When eminent artists have been practicing for so long and are evidently inspiration figures for a younger generation, moments inevitably arise when they should recur as points of focus. Such is the case now, following Thomas Bayrle’s substantial participation in 2012’s dOCUMENTA (13) and now his major survey, All-in-One, at Brussels’ dynamic kunsthalle, WIELS. In the way that is often replicated whenever an artist reaches canonical status, much has been said about the influence of Bayrle’s biography on his artistic output: his early life in post-war Germany and the ‘Wirtschaftswunder’ (Economic Miracle) of the 1950s that saw huge expansion of suburban housing and transport infrastructure, his apprenticeship in a textile factory, his experience of the Church, the sexual revolution of the ’60s and his viewing the immensity of Chinese military parades through images in the media. All of these phenomena have ideological ramifications, which, in a way, the artist sees as an affective machinery symptomatic of modern culture – the hegemonic flows of which are so dominant we find it hard not to participate, despite our partialities. All these thematic prompts are palpable in the artist’s work right up to the present day.
The general interpretation of Bayrle’s visualization of these themes places him in the German wing of Pop art’s legacy and any exhibition of this scale will give this overall visual effect. This is the case in his Wiels exhibition, where a variety of his collages, sculptures and films are presented in a tight hang. The development of motifs could be seen as central to Bayrle’s artistic methodology, creating signifiers that are at once playful yet reflect the crushing banality of belief systems, mass production, image saturation and our definitions of ‘progress’. The motifs are appropriated and used to create a larger version of the motif, or vice-versa. One of his images could either be the sum of its parts or a part of the whole – this pictorial dissonance aiming to raise the question of where we, as individuals, are in the grand scheme of things. The motifs vary – from corporate brands such as Lufthansa or The Laughing Cow, to a moustache recognizable as being that of Joseph Stalin – with the broad effect of homogenizing across the ideological divides they symbolize.
The inclusion of works in this survey in a variety of other media besides his famous collages provides a sense of Bayrle’s practice that avoids literally keeping it flat. There are key formative kinetic works like Mao und die Gymnasiasten (Mao and the Schoolboys, 1965) and Nürnberger Orgie (Orgy of Nuremberg, 1966), which portray the mass choreography of rallies; as well as sculptures like Tassentasse (1969/96), which look like his graphic works satisfyingly projected into three dimensions. A number of video works, all of which are collaborative ventures, bring movement and further repetition. A respected professor at Frankfurt’s Städelschule for many years, these videos were often produced with his students. Gummibaum (Rubber Plant, 1993–4), a 16mm film Bayrle made with Daniel Kohl, is a rather exquisite looping image of a rotating plant, whose stem and leaves are themselves made from moving images of crowds of people. The effect is that of people resembling worker ants. Whereas Superstars (1993), produced with Kobe Matthys, is an animation of various faces that zooms in and out to show that each of them is constituted from a short infinitesimal segment of a television clip, looped, and repeated seemingly infinitely, to make the whole. It is an early example of his practice’s engagement with computers – something that his pictures have alluded to in the context of bitmap and dot matrix imagery in digital mass circulation today.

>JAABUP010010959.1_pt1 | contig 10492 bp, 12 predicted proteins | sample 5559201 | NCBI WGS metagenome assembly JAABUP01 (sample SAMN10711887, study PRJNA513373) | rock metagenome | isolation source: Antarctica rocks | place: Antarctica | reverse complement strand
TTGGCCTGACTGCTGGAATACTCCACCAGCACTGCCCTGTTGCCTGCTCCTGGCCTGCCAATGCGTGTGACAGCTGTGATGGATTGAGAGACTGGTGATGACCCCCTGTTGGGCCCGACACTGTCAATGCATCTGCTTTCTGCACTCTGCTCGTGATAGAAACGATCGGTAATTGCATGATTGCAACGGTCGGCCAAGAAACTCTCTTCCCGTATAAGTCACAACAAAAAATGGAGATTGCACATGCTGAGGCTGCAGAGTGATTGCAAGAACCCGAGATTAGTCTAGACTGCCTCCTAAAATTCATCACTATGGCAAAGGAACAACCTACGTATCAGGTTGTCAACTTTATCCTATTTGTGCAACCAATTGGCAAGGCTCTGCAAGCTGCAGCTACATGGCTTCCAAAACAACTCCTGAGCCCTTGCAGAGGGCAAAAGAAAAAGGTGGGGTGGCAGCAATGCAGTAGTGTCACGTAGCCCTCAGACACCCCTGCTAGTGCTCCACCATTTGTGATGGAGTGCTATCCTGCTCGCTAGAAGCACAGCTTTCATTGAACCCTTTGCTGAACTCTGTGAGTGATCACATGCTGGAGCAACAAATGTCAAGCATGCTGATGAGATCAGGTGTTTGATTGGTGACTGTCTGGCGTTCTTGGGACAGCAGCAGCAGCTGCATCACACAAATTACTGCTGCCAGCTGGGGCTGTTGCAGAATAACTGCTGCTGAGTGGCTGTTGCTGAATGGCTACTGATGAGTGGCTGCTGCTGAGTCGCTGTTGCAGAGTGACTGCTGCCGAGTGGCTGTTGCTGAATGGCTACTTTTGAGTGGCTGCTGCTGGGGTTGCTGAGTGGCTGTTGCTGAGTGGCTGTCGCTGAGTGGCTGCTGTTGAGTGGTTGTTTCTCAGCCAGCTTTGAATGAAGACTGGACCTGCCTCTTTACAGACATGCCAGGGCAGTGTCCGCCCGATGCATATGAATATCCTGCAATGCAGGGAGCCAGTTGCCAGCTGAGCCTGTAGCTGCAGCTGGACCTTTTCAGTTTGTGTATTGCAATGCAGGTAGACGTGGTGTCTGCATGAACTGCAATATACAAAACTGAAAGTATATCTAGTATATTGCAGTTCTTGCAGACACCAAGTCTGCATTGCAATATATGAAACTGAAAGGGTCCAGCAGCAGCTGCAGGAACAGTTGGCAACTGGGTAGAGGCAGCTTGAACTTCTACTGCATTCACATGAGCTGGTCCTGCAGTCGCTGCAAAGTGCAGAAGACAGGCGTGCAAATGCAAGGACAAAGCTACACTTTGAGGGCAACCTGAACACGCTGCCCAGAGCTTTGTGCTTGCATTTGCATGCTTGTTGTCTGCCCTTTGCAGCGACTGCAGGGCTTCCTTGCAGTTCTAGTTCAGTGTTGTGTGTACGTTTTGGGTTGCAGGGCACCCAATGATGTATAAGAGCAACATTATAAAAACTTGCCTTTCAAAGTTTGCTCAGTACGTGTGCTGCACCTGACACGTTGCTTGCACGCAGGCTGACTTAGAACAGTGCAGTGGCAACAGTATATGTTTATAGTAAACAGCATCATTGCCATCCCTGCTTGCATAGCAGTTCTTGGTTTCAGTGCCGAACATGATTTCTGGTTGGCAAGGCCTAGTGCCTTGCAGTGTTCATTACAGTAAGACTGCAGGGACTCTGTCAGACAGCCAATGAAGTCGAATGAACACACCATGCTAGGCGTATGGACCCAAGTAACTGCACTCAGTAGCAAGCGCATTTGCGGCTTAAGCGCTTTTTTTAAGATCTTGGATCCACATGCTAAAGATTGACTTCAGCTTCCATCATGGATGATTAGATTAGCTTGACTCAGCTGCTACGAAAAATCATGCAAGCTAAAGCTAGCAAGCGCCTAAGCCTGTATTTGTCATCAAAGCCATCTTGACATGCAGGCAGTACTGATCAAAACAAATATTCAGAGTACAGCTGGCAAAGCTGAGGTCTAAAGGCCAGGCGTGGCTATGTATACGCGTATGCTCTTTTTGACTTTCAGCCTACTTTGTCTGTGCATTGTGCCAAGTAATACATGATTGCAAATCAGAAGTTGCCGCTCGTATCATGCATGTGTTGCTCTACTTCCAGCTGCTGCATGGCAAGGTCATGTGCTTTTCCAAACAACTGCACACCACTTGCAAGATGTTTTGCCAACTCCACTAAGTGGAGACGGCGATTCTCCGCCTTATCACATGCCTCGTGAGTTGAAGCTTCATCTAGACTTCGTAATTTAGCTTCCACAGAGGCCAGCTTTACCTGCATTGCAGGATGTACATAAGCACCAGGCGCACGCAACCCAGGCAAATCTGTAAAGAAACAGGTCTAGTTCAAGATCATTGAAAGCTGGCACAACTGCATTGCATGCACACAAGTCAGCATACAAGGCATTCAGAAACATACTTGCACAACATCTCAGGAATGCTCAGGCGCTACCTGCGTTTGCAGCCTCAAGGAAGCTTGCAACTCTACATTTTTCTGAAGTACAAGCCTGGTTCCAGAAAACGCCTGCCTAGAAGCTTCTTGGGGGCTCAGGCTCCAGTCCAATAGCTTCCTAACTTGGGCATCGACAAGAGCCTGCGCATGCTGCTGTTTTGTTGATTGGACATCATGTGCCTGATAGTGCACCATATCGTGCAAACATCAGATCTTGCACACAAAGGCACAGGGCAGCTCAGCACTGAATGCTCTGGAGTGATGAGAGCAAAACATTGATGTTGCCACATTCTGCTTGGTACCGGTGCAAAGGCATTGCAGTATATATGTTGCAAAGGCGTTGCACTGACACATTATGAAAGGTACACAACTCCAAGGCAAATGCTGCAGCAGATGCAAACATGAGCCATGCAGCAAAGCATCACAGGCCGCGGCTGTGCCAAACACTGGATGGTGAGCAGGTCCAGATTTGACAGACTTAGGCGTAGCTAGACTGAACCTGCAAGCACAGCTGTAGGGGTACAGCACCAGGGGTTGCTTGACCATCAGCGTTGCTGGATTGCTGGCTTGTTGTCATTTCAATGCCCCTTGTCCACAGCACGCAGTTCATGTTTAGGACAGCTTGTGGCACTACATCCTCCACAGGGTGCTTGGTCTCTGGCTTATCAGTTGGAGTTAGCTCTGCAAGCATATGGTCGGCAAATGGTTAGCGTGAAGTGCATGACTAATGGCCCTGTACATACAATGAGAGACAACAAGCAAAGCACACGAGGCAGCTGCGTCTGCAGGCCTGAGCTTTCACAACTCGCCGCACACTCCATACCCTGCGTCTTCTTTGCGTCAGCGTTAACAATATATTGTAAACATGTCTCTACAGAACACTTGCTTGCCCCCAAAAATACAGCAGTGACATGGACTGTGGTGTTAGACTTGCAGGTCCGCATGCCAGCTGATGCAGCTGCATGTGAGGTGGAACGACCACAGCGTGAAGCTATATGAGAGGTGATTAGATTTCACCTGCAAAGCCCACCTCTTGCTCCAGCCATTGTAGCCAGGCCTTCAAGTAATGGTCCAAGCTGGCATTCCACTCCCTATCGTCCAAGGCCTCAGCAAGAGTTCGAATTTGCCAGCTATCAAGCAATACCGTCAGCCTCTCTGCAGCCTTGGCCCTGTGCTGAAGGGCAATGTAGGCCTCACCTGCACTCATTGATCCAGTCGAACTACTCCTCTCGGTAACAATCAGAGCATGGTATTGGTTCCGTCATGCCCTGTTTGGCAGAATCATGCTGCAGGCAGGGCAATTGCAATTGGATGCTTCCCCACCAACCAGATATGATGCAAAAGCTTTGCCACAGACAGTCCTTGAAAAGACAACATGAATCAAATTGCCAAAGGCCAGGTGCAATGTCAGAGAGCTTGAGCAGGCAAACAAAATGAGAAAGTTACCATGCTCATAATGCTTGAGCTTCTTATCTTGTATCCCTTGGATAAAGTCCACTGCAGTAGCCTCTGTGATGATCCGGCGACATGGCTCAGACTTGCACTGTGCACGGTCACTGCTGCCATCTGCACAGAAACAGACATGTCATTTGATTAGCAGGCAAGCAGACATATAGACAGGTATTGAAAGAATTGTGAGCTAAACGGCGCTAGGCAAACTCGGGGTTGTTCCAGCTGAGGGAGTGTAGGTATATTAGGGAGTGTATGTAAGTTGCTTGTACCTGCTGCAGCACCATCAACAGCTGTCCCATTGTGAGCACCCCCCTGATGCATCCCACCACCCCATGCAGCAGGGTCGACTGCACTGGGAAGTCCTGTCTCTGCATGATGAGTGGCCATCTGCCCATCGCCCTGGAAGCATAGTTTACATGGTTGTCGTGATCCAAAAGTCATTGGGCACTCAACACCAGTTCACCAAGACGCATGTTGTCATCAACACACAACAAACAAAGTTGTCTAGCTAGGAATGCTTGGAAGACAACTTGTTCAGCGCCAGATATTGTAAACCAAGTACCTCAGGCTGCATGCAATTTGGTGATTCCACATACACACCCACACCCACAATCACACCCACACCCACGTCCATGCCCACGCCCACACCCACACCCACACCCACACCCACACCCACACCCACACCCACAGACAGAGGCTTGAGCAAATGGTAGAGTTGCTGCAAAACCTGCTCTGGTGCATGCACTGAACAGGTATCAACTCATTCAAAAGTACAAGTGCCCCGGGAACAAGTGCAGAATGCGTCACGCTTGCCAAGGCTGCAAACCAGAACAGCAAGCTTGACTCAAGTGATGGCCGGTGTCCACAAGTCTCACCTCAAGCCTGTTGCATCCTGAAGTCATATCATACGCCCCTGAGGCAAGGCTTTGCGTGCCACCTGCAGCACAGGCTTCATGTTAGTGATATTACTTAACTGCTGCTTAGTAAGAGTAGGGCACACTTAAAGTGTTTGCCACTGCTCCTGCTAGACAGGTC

Other thematic sections of All-in-One consider morality and censorship within the context of advanced capitalism. A series of engine sculptures like those he presented at dOCUMENTA (13) last year aim to draw comparison between the mechanical sound of the machine and the sound of the rosary – capitalism and the Catholic Church being two systems of belief that are against the idea of relativism and which Bayrle has forewarned are ‘leading us towards catastrophe.’
A smaller space on the fourth floor is devoted to numerous works considering sexual politics and the influx of pornographic imagery that became ubiquitous in the 1960s. Bayrle’s art holds up a mirror towards these forms of desire overkill in Western society. It all builds up to something that gradually, knowingly, repeatedly bludgeons with the sickly sweet. Leaving you with the feeling of numb satisfaction.